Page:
What is your outlook?
Richard Cizik is the former Vice President for Governmental Affairs of the National Association of Evangelicals (NAE) and one of the most prominent Evangelical lobbyists in the United States. In his position with the NAE, Cizik's primary responsibilities were setting the organization's policy on issues and lobbying the White House, Congress, and the Supreme Court. Cizik also served as NAE's national spokesman and edited a monthly magazine, NAE Washington Insight. Since 2003, Cizik has been active in a type of environmentalism he calls "creation care"; his stance on global warming has drawn both support and criticism from fellow Evangelicals.
In 2007, he and Nobel Prize winner Eric Chivian, as a team, were named one of the 100 most influential scientists and thinkers by Time. On December 11, 2008, Cizik gave his resignation from his position with NAE after a December 2 radio broadcast of NPR's Fresh Air in which he voiced support for same-sex civil unions. His comments and his resignation has generated both strong support and strong criticism within the evangelical Christian community.
Question: Are you generally optimistic or pessimistic about the way the world is headed?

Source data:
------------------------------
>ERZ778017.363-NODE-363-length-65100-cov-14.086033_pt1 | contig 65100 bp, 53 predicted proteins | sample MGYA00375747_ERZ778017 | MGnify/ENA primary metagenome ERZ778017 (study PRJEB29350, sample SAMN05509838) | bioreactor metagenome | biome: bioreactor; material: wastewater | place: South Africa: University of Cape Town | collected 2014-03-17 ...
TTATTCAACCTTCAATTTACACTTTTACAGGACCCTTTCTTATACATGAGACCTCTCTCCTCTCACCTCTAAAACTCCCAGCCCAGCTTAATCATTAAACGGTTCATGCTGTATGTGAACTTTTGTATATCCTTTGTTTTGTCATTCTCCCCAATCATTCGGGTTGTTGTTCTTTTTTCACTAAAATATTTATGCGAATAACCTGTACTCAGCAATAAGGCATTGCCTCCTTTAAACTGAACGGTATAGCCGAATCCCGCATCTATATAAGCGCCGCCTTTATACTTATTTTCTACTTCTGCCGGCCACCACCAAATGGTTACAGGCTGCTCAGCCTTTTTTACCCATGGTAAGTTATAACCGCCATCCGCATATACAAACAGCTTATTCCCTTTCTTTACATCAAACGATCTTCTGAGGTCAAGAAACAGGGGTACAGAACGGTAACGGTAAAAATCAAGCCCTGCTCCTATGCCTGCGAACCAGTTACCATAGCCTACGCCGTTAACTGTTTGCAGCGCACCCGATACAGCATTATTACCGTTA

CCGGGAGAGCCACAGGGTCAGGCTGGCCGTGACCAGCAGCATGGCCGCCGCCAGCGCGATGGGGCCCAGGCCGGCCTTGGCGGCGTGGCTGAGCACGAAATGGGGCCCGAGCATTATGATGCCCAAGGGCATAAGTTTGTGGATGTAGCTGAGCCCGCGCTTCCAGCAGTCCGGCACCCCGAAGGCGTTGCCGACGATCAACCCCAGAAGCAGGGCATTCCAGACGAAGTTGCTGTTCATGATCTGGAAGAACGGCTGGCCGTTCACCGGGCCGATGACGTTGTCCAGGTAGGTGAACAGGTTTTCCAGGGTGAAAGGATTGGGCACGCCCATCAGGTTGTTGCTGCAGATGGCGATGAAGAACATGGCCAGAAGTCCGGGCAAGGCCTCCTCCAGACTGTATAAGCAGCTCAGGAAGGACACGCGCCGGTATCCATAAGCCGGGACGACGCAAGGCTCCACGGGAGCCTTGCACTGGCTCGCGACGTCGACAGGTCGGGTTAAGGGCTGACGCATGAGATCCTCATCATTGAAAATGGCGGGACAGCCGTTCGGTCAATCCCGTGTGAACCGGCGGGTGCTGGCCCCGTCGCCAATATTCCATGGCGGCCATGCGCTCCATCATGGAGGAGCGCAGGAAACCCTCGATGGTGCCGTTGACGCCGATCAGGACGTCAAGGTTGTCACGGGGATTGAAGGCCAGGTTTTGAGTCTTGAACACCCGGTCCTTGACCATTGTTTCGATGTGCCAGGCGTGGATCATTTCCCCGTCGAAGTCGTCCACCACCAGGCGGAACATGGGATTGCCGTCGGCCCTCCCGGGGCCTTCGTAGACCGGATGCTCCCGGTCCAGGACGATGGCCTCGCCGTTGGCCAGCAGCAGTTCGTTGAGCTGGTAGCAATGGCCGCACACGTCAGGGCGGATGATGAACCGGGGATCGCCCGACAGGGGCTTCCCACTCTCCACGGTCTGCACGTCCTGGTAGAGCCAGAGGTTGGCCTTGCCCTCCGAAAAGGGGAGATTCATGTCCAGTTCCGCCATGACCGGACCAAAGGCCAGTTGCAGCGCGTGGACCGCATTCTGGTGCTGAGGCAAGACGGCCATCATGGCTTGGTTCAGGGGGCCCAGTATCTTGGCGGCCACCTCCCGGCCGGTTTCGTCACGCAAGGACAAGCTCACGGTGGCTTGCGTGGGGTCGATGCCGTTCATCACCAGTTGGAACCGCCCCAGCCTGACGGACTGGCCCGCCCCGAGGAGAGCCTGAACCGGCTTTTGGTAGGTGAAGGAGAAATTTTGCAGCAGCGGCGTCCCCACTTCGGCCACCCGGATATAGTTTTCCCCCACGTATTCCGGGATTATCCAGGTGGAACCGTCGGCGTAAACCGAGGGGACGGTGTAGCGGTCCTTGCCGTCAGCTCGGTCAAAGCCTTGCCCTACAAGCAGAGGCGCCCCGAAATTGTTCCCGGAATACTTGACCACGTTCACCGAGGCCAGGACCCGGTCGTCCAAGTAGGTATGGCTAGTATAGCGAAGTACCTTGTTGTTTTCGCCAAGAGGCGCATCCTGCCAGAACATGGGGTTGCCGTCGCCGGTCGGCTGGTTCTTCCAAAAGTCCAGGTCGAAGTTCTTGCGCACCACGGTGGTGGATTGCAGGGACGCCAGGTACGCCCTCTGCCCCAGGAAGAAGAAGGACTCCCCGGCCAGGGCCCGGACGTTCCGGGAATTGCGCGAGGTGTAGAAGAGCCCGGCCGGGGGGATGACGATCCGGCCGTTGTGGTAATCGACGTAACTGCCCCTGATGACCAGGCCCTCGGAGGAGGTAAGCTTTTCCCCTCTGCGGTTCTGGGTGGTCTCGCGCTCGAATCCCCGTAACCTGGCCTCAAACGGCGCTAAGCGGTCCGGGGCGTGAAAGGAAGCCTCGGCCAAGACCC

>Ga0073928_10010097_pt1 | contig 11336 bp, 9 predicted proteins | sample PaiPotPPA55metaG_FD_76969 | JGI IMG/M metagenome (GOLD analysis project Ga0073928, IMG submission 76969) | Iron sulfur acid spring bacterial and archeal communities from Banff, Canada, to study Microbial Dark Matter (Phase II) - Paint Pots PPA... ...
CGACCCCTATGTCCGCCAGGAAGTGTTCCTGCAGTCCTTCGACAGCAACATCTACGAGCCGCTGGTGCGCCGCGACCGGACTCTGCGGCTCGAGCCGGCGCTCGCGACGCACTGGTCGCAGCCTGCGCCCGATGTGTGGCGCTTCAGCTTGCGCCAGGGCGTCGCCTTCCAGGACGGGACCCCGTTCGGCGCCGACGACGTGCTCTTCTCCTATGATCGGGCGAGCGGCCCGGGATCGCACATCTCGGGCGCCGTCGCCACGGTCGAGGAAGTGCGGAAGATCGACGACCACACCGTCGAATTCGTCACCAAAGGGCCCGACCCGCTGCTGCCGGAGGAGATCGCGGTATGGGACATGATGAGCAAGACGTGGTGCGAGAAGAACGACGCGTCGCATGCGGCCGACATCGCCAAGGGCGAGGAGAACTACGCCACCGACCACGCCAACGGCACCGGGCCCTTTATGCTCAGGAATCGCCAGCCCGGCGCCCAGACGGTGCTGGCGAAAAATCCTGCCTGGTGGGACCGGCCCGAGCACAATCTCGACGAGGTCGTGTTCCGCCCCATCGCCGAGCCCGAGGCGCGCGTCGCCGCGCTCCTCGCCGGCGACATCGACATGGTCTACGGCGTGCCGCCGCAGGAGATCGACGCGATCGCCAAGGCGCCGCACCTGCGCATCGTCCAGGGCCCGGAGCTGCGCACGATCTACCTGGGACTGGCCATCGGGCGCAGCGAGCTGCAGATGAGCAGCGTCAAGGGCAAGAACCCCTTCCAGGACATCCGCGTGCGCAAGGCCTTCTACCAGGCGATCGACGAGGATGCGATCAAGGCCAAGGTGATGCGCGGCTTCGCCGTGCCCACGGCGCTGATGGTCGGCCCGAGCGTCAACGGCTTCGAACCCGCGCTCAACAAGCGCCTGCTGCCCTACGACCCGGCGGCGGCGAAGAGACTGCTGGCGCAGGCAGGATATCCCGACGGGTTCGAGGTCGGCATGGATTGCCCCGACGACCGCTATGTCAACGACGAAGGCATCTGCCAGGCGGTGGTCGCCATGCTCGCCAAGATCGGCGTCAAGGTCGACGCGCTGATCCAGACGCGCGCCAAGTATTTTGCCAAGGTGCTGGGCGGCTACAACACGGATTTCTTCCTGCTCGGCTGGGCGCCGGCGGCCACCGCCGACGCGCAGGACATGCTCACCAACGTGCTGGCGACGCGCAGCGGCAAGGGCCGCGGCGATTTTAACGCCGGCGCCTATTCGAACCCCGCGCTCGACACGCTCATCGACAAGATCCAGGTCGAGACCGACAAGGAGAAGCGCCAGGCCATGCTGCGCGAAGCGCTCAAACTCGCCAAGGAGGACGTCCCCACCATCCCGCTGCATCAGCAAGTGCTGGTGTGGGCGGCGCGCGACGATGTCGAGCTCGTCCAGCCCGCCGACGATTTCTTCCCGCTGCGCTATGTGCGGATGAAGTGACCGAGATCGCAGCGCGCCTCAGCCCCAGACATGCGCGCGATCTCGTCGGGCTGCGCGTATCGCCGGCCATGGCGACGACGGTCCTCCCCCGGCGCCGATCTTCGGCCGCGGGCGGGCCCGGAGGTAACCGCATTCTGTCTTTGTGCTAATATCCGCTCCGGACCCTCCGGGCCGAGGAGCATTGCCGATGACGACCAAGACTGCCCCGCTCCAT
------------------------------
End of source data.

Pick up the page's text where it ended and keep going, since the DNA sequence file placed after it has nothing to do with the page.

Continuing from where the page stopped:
Richard Cizik: Oh I am very optimistic. Why? Look. The problem hasn’t been the Democrats, God bless them. I say this as a Republican. The problem has been the Republican Party and the evangelicals constitute between 40 and 50 percent of the Republican conservative base. And when the evangelical leaders say this is a priority – and not just a priority but a high priority – you can believe that we are going to influence our legislators. You’ve already seen this President, George W. Bush, move from being a climate denier to saying it is a global challenge. But ultimately there is not a candidate seeking the White House in ’08 . . . in 2008 who will not be told by the evangelicals that this is important, and what’s your stand on this issue? And so I don’t expect the next President of the United States to be anything but a green candidate.
Recorded on: 6/25/07
Although there are individual actions we must take to change the way we live, we cannot change the reality global warming without federal legislation.